• @Rickross Yes, I and everyone else assume that Yudhishtira being a follower of dharma cannot lie for no reason. So we have this question: Did Yudhishthira lie more than once? (Bhima also lied but no one's interested in why he lied). Now Pandu is also considered a great king, not an ordinary citizen, so the question "why did the king kill a deer which was mating" is a valid one, IMO. – sv. Nov 24 '16 at 6:21
  • @Rickross In Ramayana, Dasaratha shot an arrow mistaking a kid for deer. Such mistakes can happen while hunting. Pandu however deliberately killed a mating deer. – sv. Nov 24 '16 at 6:34
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Well, your main question seems to be that if Pandu knew very well the definition of Dharma when it comes to hunting then why acted in contrary to that?

Then, it happens like that with many people all the time. It happens with the Rishis and also with the Gods.

So, even people, who are well aware of what is Dharma and what is not, end up doing Adharma. It's extremely difficult to pin point any reasons as to why they did so. It can be due to passion, anger or any other Shadaripus.

For example, from Devi Bhagavatam 4.15:

  1. O Goddess! This whole Universe, moving and unmoving is selfish; hence arise so many differences between several opinions. There was no one unselfish in this world and there would be no unselfish persons born hereafter. 59-64. Look! The Moon stole away perforce knowingly the wife of Brihaspatî; Indra, knowing what is religion stole away the wife of Gautama; Brihaspatî enjoyed forcibly the wife of his younger; and also he outraged his elder brother’s wife in her pregnant state and cursed the boy in the womb and made him blind.

So, in this passage it's describing how several deities, who very well know what is Adharma, still did it. And, here they did those acts out of lust.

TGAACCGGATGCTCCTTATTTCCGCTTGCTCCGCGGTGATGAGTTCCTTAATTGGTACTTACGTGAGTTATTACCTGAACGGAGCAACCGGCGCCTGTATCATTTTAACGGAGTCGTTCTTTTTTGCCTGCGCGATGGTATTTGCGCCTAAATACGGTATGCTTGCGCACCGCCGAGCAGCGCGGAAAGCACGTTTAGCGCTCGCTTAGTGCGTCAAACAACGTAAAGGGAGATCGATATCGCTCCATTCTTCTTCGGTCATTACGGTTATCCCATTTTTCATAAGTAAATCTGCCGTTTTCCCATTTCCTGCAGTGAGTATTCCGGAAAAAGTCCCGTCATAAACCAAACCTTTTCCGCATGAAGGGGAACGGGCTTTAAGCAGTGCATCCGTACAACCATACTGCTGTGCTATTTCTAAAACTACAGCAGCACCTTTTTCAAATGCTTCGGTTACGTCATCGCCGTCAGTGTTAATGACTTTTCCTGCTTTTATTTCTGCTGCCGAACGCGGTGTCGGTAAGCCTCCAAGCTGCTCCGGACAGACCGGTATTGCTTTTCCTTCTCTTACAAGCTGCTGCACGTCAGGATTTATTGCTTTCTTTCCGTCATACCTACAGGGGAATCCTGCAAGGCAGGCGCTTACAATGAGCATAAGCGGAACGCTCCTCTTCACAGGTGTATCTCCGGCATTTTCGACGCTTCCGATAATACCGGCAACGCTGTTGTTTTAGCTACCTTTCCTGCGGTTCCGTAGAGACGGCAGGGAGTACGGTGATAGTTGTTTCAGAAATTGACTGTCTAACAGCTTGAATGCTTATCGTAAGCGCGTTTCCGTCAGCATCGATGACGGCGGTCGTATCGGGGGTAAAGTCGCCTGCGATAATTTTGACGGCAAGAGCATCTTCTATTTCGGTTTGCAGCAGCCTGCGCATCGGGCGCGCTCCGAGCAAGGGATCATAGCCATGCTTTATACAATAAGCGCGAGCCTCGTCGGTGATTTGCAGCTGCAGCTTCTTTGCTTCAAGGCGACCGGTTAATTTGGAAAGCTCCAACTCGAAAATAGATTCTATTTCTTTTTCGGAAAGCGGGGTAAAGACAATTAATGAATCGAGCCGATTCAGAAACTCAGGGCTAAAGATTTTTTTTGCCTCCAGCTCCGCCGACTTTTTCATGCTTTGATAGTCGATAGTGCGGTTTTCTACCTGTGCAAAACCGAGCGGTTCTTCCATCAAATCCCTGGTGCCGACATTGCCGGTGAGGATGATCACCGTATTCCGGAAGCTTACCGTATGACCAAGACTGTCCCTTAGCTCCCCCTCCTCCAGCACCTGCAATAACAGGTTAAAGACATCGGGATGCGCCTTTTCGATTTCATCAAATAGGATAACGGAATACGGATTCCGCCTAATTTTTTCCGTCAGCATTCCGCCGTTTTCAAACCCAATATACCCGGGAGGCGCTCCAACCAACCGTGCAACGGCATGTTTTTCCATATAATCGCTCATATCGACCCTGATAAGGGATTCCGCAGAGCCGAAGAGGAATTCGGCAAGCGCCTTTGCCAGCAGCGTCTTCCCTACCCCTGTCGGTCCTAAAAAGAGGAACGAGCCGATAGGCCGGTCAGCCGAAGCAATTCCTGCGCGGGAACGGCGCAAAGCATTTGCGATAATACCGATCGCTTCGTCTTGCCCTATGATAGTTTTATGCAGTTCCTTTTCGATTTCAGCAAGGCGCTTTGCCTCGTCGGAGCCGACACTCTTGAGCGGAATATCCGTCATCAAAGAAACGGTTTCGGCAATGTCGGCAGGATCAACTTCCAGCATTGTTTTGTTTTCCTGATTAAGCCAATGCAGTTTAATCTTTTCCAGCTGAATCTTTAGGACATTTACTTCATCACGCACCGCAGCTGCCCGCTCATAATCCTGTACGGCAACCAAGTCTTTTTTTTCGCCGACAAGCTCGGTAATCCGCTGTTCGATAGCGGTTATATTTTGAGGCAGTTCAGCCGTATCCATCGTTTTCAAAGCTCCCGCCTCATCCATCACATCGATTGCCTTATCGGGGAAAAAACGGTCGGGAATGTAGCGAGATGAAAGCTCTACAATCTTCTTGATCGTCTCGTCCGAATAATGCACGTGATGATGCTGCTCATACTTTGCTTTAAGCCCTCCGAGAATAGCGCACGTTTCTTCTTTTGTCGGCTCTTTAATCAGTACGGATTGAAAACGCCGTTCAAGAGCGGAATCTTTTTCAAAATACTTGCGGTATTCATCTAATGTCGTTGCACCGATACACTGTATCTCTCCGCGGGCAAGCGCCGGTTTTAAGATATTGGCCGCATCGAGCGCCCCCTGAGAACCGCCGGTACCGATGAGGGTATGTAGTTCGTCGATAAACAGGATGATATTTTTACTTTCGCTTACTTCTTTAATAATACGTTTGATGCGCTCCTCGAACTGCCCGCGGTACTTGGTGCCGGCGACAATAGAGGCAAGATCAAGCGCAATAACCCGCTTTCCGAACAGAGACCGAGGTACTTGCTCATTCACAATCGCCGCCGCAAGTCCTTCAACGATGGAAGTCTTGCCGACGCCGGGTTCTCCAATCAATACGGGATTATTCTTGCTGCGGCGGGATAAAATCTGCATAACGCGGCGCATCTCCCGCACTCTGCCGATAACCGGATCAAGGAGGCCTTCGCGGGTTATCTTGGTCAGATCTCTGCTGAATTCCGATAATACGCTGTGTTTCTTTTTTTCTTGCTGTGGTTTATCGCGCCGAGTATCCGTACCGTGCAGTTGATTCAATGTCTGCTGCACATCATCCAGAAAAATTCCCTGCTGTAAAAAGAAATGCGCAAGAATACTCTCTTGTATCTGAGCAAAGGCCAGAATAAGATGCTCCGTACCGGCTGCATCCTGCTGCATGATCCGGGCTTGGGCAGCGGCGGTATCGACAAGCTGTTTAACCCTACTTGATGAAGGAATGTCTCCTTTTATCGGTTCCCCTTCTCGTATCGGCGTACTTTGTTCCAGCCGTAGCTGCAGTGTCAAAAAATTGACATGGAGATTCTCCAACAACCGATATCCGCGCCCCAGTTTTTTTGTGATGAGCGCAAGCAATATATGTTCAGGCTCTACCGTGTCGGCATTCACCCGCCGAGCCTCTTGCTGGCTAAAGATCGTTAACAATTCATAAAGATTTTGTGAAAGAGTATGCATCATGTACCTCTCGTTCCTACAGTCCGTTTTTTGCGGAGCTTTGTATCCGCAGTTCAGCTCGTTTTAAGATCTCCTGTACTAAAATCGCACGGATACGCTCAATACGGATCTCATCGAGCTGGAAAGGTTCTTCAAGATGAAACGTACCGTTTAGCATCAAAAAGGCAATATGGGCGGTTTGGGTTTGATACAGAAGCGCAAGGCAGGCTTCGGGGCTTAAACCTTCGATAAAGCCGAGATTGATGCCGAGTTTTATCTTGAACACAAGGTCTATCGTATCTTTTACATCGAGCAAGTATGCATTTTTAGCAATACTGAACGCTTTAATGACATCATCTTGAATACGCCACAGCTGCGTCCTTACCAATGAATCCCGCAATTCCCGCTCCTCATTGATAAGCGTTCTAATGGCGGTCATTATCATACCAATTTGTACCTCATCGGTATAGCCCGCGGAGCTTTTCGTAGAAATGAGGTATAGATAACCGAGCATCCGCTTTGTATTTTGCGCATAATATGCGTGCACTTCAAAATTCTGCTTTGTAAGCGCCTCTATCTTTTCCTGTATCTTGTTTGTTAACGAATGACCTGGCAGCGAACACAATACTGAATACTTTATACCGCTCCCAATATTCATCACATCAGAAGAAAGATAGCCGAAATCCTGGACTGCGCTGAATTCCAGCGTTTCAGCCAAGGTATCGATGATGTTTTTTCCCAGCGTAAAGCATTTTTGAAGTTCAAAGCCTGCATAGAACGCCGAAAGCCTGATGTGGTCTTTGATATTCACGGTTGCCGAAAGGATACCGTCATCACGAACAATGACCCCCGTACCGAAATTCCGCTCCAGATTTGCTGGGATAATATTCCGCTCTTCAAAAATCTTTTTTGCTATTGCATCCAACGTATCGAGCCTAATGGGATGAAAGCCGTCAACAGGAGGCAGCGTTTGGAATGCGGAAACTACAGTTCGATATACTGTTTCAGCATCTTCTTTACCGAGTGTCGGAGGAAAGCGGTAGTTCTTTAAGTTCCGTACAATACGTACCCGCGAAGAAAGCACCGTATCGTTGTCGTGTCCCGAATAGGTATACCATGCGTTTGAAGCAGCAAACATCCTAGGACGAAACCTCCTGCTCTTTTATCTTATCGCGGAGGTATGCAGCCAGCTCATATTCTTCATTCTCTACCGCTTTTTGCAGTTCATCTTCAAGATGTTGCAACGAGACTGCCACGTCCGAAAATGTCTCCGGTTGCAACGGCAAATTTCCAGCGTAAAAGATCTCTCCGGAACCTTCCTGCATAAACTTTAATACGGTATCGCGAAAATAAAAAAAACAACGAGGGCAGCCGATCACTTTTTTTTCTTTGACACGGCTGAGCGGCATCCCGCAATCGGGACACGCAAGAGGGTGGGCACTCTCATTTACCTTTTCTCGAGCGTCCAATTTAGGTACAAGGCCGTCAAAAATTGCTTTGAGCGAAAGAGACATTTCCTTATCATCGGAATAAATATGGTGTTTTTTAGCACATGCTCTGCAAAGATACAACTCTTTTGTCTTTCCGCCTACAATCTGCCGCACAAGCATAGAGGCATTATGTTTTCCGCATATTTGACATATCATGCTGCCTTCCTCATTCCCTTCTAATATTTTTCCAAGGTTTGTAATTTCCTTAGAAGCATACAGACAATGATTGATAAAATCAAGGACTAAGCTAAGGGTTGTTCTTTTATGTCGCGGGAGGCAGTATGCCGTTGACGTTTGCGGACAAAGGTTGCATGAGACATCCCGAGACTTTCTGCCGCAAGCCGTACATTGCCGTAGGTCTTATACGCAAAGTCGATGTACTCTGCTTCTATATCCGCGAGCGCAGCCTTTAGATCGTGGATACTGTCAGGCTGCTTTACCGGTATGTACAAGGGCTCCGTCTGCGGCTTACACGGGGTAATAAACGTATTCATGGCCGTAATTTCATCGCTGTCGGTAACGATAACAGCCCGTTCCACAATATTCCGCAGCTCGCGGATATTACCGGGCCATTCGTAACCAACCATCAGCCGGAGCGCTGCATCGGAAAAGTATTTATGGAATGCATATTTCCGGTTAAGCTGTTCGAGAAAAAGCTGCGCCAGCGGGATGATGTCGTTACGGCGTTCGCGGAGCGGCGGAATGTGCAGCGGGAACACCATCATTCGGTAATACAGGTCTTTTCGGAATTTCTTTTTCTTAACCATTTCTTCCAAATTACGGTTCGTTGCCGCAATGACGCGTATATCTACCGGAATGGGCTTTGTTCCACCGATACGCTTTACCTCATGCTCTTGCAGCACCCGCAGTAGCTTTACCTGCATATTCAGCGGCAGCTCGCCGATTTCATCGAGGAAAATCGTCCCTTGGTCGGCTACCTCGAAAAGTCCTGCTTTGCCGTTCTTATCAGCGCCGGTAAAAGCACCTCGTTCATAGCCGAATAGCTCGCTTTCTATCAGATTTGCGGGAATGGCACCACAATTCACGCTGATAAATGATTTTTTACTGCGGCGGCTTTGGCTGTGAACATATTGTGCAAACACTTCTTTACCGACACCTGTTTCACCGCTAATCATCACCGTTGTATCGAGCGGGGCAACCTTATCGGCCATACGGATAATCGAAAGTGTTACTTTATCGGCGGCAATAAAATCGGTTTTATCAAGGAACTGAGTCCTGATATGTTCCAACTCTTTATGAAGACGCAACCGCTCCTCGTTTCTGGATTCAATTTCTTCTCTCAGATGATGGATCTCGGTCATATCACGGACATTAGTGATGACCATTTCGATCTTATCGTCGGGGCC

Pandu's actions can be similarly explained.

In any case, as Manu Smriti already said, one of the vices for a king to indulge in, is hunting and which brings about his downfall. And, Pandu proved it.

7.46. For a king who is attached to the vices springing from love of pleasure, loses his wealth and his virtue, but (he who is given) to those arising from anger, (loses) even his life

7.47. Hunting, gambling, sleeping by day, censoriousness, (excess with) women, drunkenness, (an inordinate love for) dancing, singing, and music, and useless travel are the tenfold set (of vices) springing from love of pleasure.

So, just like the Moon God did one Adharma being subdued by lust, Pandu did one out of his excessive addiction for hunting. IMO, we can't pinpoint any other reasons neither can we justify his act by citing some rules from the Smritis.

  • 'Pandu did one out of his excessive addiction for hunting' - sources for this? – sv. Jul 11 '18 at 19:42
  • 'IMO, we can't pinpoint any other reasons neither can we justify his act by citing some rules from the Smritis.' – but my question also asks: "Pāṇḍu even defends his action saying: It is well-known that men slay deer by various effective means without regarding whether the animals are careful or careless...So does it mean you can't kill a bird when it's romancing with its mate, but with deer it's not a problem?" – your answer doesn't address this part. Because Pāṇḍu is defending his action, you need to quote any smriti which mentions the rules of hunting and state if Pāṇḍu violated any rule. – sv. Jul 11 '18 at 19:43
  • Pandu was obviously doing it as a sport/pastime. He was neither a hunter by profession nor he had to kill the deer to secure his food. So, it is easy to infer he was addicted to hunting. It was just a pleasure seeking activity for him. For e.g. if someone is found gambling we infer that he is addicted to it. Similarly, i have stated that, i don't have any references to cite here. @sv. – Rickross Jul 12 '18 at 5:53
  • "your answer doesn't address this part. Because Pāṇḍu is defending his action, you need to quote any smriti which mentions the rules of hunting and state if Pāṇḍu violated any rule. " AFAIK, the Smritis regard hunting as a vice just like gambling (some Manu Smriti verses already given in the answer). So, they are not going to give rules for "lawful" hunting when the act itself is overall regarded as a vice. Pandu's excuses are lame AFAIK when viewed from the Smritis' POV. @sv – Rickross Jul 12 '18 at 5:55
  • 'For e.g. if someone is found gambling we infer that he is addicted to it.' - not necessarily. Not all smokers are chain-smokers, not all 'social drinkers' are alcohol addicts. 'they are not going to give rules for "lawful" hunting' - Why did Valmiki think hunting (as a profession / for livelihood) itself wasn't bad, but only when the animals (prey) are romancing? – sv. Jul 12 '18 at 18:05